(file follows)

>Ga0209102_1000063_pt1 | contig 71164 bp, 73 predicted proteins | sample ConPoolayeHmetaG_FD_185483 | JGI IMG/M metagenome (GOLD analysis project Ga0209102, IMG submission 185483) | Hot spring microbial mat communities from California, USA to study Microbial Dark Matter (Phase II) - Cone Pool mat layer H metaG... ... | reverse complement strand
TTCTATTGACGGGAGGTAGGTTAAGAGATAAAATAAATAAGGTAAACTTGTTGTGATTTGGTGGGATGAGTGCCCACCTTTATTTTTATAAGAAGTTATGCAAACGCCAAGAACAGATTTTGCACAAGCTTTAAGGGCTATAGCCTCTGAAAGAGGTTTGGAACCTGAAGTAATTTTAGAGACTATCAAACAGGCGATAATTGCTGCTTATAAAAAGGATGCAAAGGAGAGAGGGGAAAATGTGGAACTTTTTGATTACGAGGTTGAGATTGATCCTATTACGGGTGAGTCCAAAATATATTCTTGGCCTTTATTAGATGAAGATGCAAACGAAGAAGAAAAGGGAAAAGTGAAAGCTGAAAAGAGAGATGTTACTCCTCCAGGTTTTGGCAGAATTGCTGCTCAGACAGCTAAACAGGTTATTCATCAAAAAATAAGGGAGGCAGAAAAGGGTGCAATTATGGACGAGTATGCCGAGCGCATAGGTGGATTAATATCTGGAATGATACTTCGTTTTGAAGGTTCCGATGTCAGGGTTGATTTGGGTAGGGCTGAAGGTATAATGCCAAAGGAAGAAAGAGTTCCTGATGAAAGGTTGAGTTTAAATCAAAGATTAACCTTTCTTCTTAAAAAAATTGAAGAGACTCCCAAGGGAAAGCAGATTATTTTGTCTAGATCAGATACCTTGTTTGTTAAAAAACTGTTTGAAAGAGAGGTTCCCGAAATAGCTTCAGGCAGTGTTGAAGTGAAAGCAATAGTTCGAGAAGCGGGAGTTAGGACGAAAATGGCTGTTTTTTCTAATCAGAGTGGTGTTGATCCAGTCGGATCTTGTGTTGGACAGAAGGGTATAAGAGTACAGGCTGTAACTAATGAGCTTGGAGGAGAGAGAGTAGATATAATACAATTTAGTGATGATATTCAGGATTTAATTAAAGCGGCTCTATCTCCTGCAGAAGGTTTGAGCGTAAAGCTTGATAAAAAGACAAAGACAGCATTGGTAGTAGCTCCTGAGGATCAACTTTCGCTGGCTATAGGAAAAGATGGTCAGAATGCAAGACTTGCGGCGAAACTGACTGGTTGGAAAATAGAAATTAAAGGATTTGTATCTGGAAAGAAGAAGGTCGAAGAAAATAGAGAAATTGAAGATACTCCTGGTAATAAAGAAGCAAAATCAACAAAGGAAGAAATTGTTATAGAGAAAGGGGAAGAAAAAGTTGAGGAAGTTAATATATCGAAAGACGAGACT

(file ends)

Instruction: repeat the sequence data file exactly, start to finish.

>Ga0209102_1000063_pt1 | contig 71164 bp, 73 predicted proteins | sample ConPoolayeHmetaG_FD_185483 | JGI IMG/M metagenome (GOLD analysis project Ga0209102, IMG submission 185483) | Hot spring microbial mat communities from California, USA to study Microbial Dark Matter (Phase II) - Cone Pool mat layer H metaG... ... | reverse complement strand
TTCTATTGACGGGAGGTAGGTTAAGAGATAAAATAAATAAGGTAAACTTGTTGTGATTTGGTGGGATGAGTGCCCACCTTTATTTTTATAAGAAGTTATGCAAACGCCAAGAACAGATTTTGCACAAGCTTTAAGGGCTATAGCCTCTGAAAGAGGTTTGGAACCTGAAGTAATTTTAGAGACTATCAAACAGGCGATAATTGCTGCTTATAAAAAGGATGCAAAGGAGAGAGGGGAAAATGTGGAACTTTTTGATTACGAGGTTGAGATTGATCCTATTACGGGTGAGTCCAAAATATATTCTTGGCCTTTATTAGATGAAGATGCAAACGAAGAAGAAAAGGGAAAAGTGAAAGCTGAAAAGAGAGATGTTACTCCTCCAGGTTTTGGCAGAATTGCTGCTCAGACAGCTAAACAGGTTATTCATCAAAAAATAAGGGAGGCAGAAAAGGGTGCAATTATGGACGAGTATGCCGAGCGCATAGGTGGATTAATATCTGGAATGATACTTCGTTTTGAAGGTTCCGATGTCAGGGTTGATTTGGGTAGGGCTGAAGGTATAATGCCAAAGGAAGAAAGAGTTCCTGATGAAAGGTTGAGTTTAAATCAAAGATTAACCTTTCTTCTTAAAAAAATTGAAGAGACTCCCAAGGGAAAGCAGATTATTTTGTCTAGATCAGATACCTTGTTTGTTAAAAAACTGTTTGAAAGAGAGGTTCCCGAAATAGCTTCAGGCAGTGTTGAAGTGAAAGCAATAGTTCGAGAAGCGGGAGTTAGGACGAAAATGGCTGTTTTTTCTAATCAGAGTGGTGTTGATCCAGTCGGATCTTGTGTTGGACAGAAGGGTATAAGAGTACAGGCTGTAACTAATGAGCTTGGAGGAGAGAGAGTAGATATAATACAATTTAGTGATGATATTCAGGATTTAATTAAAGCGGCTCTATCTCCTGCAGAAGGTTTGAGCGTAAAGCTTGATAAAAAGACAAAGACAGCATTGGTAGTAGCTCCTGAGGATCAACTTTCGCTGGCTATAGGAAAAGATGGTCAGAATGCAAGACTTGCGGCGAAACTGACTGGTTGGAAAATAGAAATTAAAGGATTTGTATCTGGAAAGAAGAAGGTCGAAGAAAATAGAGAAATTGAAGATACTCCTGGTAATAAAGAAGCAAAATCAACAAAGGAAGAAATTGTTATAGAGAAAGGGGAAGAAAAAGTTGAGGAAGTTAATATATCGAAAGACGAGACT